Friday Fictioneers — Adrift Alone

Genre: Haibun (Japanese-style poetic prose)
Word count: 100

~~ADRIFT ALONE~~

She sits at the end of the jetty penning a tanka poem to her lost love. Earlier attempts bob about on the seawater inside screwed up balls of paper; they slowly unravel into sodden single sheets with the words sucked out of them.

He sails away,
the figurehead of his boat,
captain of nothing.
In deeps, beyond redemption,
sink the wrecks of human dreams.

He floats becalmed in a rubber dinghy amidst flotsam. The sun beats down on him and cooks his brain, as he composes his epitaph.

Here lies a shark that ate a fool who died alone.

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Photo Prompt: copyrightΒ Β© Fatima Fakier Deria
Friday Fictioneers: 100 word stories

Author: Sarah Potter Writes

Sarah is a British eccentric who writes offbeat fiction, haiku and tanka poetry. She's into nature, gardening, and natural health. For her, sociability is something that happens in short bursts with long breathing spaces in between.

43 thoughts on “Friday Fictioneers — Adrift Alone”

    1. Dear Rochelle,
      “Wow!” is an excellent word. I’ve heard those in the publishing industry talking about the importance of an author “wowing” them with a novel, so this 100-word story is a good start. I am so glad you loved it.
      All best wishes,
      Sarah

      Liked by 1 person

  1. There was a shift to this I didn’t quite expect. That first sentence had thinking she was mourning him, but it seems she was more angry than sad. I wonder if it would make her happy to know he was angry at himself in the end too. This was an exquisitely well told story that does honor to the form.

    Liked by 1 person

    1. Thank you so much, Rommy πŸ™‚ I think she doesn’t know what she feels, which is why she keeps screwing up sheets of paper and throwing her poems in the water. One minute angry, one minute sad, one minute mystified. Relationships are so complicated and all too often end badly, but hopefully not this badly D: The more I contemplate upon this story, the more sorry I feel for both of them!

      Like

  2. This really is exceptional, Sarah! There is so much crammed in to so few words here, from the images to the surface meaning to the meanings tucked into the words, out of sight, waiting for a reader to discover them. Very good writing, my friend.

    Liked by 1 person

    1. Thank you Bill, my dear friend πŸ™‚ This story might be short, but it took me about two hours to craft, which is probably why there is so much crammed into it. I think it was two hours well spent, looking at all the lovely comments people have made. It has certainly filled me with enthusiasm today, as I did two hours of work on my novel editing, before I did anything else. Only 150 pages (double-spaced) to go…
      Also, I’m about three-quarters of the way through reading your book. In fact, yesterday evening, I decided to record one of my favourite programmes on TV, so I could read your book instead, as I was dying to know what happened next!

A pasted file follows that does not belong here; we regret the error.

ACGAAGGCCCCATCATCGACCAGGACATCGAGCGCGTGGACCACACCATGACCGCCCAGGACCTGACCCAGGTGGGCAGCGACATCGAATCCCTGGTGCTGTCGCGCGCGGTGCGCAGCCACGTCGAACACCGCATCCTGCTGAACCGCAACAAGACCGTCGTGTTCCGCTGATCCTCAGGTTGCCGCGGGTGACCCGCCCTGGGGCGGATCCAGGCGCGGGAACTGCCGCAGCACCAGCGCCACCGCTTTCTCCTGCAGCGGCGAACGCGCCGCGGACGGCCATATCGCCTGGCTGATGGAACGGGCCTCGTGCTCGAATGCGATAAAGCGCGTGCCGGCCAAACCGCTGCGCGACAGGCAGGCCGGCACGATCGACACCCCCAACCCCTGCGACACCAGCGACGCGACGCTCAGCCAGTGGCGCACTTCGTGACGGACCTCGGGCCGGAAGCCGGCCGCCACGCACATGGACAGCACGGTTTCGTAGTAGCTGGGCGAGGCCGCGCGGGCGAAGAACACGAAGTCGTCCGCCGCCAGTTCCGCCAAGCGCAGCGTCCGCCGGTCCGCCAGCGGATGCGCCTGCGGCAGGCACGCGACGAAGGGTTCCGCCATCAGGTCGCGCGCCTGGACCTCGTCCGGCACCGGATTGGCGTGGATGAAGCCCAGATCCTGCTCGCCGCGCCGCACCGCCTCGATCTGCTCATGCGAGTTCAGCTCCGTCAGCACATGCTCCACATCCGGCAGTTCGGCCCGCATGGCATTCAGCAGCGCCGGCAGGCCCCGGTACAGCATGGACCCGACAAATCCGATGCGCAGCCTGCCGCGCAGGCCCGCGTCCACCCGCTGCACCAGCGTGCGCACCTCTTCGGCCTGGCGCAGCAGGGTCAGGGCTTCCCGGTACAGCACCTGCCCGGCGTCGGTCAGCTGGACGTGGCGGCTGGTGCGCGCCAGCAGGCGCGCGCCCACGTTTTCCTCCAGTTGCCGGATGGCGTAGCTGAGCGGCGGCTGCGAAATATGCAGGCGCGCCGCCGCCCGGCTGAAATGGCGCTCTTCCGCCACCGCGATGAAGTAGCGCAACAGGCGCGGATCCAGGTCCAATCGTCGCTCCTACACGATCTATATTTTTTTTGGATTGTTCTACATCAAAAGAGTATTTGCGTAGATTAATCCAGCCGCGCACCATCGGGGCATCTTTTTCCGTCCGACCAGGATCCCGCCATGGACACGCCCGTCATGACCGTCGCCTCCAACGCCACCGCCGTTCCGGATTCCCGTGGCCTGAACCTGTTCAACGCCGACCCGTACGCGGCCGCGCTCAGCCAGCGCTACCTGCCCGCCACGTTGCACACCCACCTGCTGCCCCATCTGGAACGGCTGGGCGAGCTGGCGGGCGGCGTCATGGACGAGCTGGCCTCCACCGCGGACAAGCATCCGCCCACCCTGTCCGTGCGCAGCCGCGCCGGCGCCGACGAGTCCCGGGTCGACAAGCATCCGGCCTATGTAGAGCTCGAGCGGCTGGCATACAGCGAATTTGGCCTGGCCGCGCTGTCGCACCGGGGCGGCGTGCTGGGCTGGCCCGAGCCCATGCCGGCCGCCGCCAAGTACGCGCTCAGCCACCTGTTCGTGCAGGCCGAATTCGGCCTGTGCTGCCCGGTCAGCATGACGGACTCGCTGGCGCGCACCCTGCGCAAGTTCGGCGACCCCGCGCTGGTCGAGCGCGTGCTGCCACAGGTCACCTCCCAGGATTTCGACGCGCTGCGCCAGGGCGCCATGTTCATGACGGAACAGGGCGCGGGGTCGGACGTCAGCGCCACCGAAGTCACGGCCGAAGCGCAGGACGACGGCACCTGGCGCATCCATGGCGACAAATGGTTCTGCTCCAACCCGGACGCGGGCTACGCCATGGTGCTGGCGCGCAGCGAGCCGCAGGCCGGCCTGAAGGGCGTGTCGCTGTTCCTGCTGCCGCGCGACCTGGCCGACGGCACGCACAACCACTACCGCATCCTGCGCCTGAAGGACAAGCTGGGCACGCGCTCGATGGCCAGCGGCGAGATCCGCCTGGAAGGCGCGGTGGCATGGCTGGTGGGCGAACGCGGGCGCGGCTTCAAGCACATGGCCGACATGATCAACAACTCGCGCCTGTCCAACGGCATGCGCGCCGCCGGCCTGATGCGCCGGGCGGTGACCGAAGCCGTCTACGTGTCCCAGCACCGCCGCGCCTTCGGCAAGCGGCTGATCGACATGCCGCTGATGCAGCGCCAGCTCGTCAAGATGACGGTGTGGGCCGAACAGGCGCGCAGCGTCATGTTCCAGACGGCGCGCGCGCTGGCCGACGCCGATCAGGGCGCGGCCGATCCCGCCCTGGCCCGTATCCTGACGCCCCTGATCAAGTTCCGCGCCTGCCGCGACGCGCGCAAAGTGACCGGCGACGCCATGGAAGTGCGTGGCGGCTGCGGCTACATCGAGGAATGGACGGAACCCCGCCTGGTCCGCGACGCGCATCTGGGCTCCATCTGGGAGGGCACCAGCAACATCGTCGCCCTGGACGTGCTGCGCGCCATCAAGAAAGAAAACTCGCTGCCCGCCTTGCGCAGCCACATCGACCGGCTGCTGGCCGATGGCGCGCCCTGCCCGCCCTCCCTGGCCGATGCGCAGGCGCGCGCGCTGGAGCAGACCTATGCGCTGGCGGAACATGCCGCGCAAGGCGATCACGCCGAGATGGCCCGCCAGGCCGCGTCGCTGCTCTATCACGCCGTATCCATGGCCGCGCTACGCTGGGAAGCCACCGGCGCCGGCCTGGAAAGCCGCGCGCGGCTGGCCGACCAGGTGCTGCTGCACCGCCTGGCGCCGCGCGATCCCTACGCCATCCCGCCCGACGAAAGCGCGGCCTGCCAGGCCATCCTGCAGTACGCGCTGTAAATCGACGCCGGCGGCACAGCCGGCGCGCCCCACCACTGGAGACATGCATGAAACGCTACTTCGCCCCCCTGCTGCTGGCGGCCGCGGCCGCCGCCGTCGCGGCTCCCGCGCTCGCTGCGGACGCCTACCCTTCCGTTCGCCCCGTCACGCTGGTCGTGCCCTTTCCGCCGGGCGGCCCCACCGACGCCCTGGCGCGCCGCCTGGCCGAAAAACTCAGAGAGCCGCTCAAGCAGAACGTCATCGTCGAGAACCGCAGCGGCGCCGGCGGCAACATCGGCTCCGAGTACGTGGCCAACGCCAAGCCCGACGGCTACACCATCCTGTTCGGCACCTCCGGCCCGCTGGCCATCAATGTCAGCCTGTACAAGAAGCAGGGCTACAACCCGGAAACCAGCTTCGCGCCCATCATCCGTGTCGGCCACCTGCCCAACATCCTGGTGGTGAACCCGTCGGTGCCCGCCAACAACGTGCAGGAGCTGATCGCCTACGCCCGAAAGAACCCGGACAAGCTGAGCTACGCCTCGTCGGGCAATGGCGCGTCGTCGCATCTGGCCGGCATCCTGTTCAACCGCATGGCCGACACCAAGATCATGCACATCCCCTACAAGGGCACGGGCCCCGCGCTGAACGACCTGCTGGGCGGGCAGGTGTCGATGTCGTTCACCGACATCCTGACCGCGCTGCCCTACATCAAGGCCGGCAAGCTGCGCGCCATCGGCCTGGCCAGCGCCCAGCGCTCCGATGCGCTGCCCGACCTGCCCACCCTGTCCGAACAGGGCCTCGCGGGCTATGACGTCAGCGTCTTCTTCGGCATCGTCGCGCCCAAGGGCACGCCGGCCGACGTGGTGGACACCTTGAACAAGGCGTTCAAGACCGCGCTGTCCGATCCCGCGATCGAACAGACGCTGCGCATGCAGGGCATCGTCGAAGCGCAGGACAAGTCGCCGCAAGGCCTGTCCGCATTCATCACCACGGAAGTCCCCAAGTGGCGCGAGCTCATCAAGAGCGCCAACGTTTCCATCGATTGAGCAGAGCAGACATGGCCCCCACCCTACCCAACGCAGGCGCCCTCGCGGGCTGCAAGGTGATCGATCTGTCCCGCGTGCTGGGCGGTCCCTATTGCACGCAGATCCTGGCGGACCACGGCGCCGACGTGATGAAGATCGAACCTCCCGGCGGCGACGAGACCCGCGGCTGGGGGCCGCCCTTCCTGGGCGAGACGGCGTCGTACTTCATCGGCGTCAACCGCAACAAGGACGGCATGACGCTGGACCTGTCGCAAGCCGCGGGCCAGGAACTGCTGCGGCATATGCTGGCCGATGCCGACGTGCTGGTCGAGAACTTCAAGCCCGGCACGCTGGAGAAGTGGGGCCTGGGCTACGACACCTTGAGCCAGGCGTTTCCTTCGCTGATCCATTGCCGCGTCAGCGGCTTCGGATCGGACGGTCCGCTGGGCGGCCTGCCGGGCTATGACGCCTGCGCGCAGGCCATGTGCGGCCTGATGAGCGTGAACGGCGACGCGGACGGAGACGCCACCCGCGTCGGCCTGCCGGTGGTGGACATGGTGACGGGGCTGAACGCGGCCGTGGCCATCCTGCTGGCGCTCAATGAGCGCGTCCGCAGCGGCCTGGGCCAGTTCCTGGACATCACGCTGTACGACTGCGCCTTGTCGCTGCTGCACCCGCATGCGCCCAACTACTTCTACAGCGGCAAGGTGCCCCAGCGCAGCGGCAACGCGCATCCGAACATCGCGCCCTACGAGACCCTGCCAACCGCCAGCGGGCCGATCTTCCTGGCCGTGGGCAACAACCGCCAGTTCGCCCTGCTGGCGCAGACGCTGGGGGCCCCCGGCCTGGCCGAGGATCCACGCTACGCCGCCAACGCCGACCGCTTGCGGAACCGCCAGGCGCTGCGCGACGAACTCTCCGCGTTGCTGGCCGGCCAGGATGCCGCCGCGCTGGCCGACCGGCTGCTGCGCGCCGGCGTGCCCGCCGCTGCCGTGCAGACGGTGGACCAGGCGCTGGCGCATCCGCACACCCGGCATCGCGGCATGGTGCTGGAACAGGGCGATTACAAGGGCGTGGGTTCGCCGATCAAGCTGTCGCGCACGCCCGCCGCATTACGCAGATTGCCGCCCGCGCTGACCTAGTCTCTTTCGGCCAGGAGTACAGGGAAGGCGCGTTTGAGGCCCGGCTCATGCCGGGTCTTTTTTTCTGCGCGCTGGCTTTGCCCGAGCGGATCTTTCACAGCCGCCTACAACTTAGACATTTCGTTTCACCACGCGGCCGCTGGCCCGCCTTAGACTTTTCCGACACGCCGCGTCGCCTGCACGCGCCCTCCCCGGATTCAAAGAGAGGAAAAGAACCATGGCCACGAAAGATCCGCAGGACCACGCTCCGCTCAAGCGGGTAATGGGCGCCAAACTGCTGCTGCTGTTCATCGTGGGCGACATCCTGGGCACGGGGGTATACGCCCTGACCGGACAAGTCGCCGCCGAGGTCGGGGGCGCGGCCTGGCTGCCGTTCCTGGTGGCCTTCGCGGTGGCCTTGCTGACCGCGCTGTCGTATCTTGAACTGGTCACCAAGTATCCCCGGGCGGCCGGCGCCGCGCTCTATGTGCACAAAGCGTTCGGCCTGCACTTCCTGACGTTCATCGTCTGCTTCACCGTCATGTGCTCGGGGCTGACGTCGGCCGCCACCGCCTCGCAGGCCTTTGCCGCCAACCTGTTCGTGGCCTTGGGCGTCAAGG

Like

    1. You are supposing that she knows what has happened to him! Anyway, the last time I put one of my literary characters into a helicopter, he had a complete meltdown πŸ˜‰ Thanks for saying it’s beautifully written. I am in need of encouragement to feed my self-belief just now, as it won’t be long before I go down that perilous route of submitting my novel to publishers and agents. It is about 3 years I’ve had the courage to pursue the traditional route to publication, but I think my writing has matured since then and I’m now sure what sort of novels I want to write and the audience that will most appreciate them.

      Liked by 1 person

      1. Encouragement, encouragement, encouragement, encouragement, encouragement, encouragement, encouragement, encouragement, encouragement, encouragement, encouragement, encouragement, encouragement, encouragement, encouragement, encouragement, encouragement, encouragement, encouragement, encouragement.
        There – is that enough encouragement for you to be getting on with? πŸ˜€

        Liked by 1 person

    1. Thank you so much, Michael πŸ™‚
      You know, I hadn’t even thought of that concept of her ideas being rearranged on the waves. It certainly adds another dimension to the story.
      I often wonder, when prose and poetry is discussed at university or reviewed in the Sunday newspapers, how often something is read into works that the authors themselves hadn’t even thought of!

      Like

    1. Thank you, Neel πŸ™‚ I am thrilled that you found some magic in my words. If you’re going to watch my writings intently from now on, I must keep up the magic, so as not to disappoint you!

      Like

    1. Thank you so much, Rebecca πŸ™‚ I’m glad you loved the combination of prose and poetry, as it’s the first time I’ve done this. Everybody’s encouraging comments have made we want to write some more stories of this sort.

      Like

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